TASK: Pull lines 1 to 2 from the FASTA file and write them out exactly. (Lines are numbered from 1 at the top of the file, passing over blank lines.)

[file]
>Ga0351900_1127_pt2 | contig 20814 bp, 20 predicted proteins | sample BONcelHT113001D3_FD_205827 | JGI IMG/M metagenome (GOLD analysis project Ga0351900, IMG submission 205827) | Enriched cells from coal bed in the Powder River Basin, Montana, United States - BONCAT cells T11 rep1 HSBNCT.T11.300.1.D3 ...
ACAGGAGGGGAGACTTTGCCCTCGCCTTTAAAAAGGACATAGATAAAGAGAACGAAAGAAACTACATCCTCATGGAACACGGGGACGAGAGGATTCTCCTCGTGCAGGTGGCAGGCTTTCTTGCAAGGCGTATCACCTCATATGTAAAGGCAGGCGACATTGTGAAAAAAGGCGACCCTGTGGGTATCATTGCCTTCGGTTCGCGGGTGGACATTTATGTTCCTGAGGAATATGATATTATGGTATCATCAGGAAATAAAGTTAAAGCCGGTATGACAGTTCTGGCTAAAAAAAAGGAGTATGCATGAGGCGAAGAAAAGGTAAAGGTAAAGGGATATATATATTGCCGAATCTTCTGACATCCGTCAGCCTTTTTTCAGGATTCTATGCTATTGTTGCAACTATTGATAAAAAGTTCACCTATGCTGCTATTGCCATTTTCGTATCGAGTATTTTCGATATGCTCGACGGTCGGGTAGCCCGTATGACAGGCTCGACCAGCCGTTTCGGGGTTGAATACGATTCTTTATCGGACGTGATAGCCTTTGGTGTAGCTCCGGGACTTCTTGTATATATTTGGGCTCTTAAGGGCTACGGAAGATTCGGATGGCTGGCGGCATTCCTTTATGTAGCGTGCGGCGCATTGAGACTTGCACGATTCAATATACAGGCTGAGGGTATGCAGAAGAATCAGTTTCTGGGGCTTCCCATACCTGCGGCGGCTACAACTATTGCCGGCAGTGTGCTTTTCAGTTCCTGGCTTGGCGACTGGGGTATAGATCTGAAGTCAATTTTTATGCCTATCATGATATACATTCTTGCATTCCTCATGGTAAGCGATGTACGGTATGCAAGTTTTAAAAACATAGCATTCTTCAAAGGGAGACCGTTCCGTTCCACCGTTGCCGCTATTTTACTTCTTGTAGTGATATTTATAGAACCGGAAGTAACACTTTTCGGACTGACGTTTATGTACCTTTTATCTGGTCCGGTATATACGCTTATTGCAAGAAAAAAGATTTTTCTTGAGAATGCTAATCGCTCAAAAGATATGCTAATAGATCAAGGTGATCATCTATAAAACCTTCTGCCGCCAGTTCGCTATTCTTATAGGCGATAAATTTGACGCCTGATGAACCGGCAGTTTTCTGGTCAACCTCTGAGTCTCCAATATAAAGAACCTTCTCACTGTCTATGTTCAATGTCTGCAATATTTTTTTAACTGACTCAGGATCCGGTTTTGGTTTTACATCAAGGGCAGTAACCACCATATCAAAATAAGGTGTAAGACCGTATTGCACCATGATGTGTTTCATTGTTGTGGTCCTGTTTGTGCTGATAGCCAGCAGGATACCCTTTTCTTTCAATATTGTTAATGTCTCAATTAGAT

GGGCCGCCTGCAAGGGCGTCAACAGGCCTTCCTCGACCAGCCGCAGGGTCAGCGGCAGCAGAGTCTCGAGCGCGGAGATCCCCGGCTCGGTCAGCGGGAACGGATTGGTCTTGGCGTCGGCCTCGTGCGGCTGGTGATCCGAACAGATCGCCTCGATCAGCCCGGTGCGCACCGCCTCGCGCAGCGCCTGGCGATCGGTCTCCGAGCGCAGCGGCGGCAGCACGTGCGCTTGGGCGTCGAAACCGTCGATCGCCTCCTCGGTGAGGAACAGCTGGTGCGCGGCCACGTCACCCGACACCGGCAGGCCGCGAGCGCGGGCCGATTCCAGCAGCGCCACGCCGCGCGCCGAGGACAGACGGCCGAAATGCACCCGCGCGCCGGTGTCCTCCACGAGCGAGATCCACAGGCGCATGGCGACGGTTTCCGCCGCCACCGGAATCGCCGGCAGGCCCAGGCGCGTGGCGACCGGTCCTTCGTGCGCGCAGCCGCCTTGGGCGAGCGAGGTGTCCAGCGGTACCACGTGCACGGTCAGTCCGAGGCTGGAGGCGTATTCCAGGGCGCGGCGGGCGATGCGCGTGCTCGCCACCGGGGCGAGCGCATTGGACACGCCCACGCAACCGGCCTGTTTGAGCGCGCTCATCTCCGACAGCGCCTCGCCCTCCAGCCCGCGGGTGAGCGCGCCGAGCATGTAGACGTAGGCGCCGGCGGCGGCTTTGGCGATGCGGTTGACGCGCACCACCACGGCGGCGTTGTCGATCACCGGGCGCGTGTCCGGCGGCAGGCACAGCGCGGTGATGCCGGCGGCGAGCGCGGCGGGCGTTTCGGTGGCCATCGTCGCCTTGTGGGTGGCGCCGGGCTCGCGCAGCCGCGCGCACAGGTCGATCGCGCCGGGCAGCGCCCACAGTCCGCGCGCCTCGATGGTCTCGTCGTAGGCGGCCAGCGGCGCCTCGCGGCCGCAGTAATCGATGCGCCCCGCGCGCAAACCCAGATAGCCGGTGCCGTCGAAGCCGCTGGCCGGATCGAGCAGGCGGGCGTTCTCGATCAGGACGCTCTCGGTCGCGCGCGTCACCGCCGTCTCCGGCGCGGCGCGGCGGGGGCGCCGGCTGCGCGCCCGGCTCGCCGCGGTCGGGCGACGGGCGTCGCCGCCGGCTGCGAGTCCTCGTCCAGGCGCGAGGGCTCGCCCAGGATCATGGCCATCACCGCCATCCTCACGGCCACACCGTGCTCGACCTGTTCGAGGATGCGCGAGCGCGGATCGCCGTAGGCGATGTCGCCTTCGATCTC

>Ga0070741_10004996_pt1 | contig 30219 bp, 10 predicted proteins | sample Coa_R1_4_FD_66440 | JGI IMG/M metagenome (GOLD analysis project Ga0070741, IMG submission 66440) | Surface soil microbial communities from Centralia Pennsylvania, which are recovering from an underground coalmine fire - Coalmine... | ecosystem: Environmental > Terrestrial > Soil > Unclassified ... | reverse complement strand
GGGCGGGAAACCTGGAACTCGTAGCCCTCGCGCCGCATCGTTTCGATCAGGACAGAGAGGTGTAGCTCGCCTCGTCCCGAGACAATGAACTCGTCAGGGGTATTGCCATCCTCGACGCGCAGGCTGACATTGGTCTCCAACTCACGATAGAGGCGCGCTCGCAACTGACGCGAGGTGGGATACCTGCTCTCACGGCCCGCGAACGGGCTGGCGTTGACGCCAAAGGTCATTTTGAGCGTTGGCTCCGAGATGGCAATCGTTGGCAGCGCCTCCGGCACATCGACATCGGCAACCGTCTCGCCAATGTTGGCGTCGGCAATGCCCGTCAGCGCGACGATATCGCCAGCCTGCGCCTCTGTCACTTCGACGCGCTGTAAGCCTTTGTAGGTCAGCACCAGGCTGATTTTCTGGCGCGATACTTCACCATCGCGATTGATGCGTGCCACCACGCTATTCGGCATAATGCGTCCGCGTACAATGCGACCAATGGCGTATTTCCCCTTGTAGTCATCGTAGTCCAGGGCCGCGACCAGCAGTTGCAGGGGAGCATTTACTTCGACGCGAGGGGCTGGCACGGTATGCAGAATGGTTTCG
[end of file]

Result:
>Ga0351900_1127_pt2 | contig 20814 bp, 20 predicted proteins | sample BONcelHT113001D3_FD_205827 | JGI IMG/M metagenome (GOLD analysis project Ga0351900, IMG submission 205827) | Enriched cells from coal bed in the Powder River Basin, Montana, United States - BONCAT cells T11 rep1 HSBNCT.T11.300.1.D3 ...
ACAGGAGGGGAGACTTTGCCCTCGCCTTTAAAAAGGACATAGATAAAGAGAACGAAAGAAACTACATCCTCATGGAACACGGGGACGAGAGGATTCTCCTCGTGCAGGTGGCAGGCTTTCTTGCAAGGCGTATCACCTCATATGTAAAGGCAGGCGACATTGTGAAAAAAGGCGACCCTGTGGGTATCATTGCCTTCGGTTCGCGGGTGGACATTTATGTTCCTGAGGAATATGATATTATGGTATCATCAGGAAATAAAGTTAAAGCCGGTATGACAGTTCTGGCTAAAAAAAAGGAGTATGCATGAGGCGAAGAAAAGGTAAAGGTAAAGGGATATATATATTGCCGAATCTTCTGACATCCGTCAGCCTTTTTTCAGGATTCTATGCTATTGTTGCAACTATTGATAAAAAGTTCACCTATGCTGCTATTGCCATTTTCGTATCGAGTATTTTCGATATGCTCGACGGTCGGGTAGCCCGTATGACAGGCTCGACCAGCCGTTTCGGGGTTGAATACGATTCTTTATCGGACGTGATAGCCTTTGGTGTAGCTCCGGGACTTCTTGTATATATTTGGGCTCTTAAGGGCTACGGAAGATTCGGATGGCTGGCGGCATTCCTTTATGTAGCGTGCGGCGCATTGAGACTTGCACGATTCAATATACAGGCTGAGGGTATGCAGAAGAATCAGTTTCTGGGGCTTCCCATACCTGCGGCGGCTACAACTATTGCCGGCAGTGTGCTTTTCAGTTCCTGGCTTGGCGACTGGGGTATAGATCTGAAGTCAATTTTTATGCCTATCATGATATACATTCTTGCATTCCTCATGGTAAGCGATGTACGGTATGCAAGTTTTAAAAACATAGCATTCTTCAAAGGGAGACCGTTCCGTTCCACCGTTGCCGCTATTTTACTTCTTGTAGTGATATTTATAGAACCGGAAGTAACACTTTTCGGACTGACGTTTATGTACCTTTTATCTGGTCCGGTATATACGCTTATTGCAAGAAAAAAGATTTTTCTTGAGAATGCTAATCGCTCAAAAGATATGCTAATAGATCAAGGTGATCATCTATAAAACCTTCTGCCGCCAGTTCGCTATTCTTATAGGCGATAAATTTGACGCCTGATGAACCGGCAGTTTTCTGGTCAACCTCTGAGTCTCCAATATAAAGAACCTTCTCACTGTCTATGTTCAATGTCTGCAATATTTTTTTAACTGACTCAGGATCCGGTTTTGGTTTTACATCAAGGGCAGTAACCACCATATCAAAATAAGGTGTAAGACCGTATTGCACCATGATGTGTTTCATTGTTGTGGTCCTGTTTGTGCTGATAGCCAGCAGGATACCCTTTTCTTTCAATATTGTTAATGTCTCAATTAGAT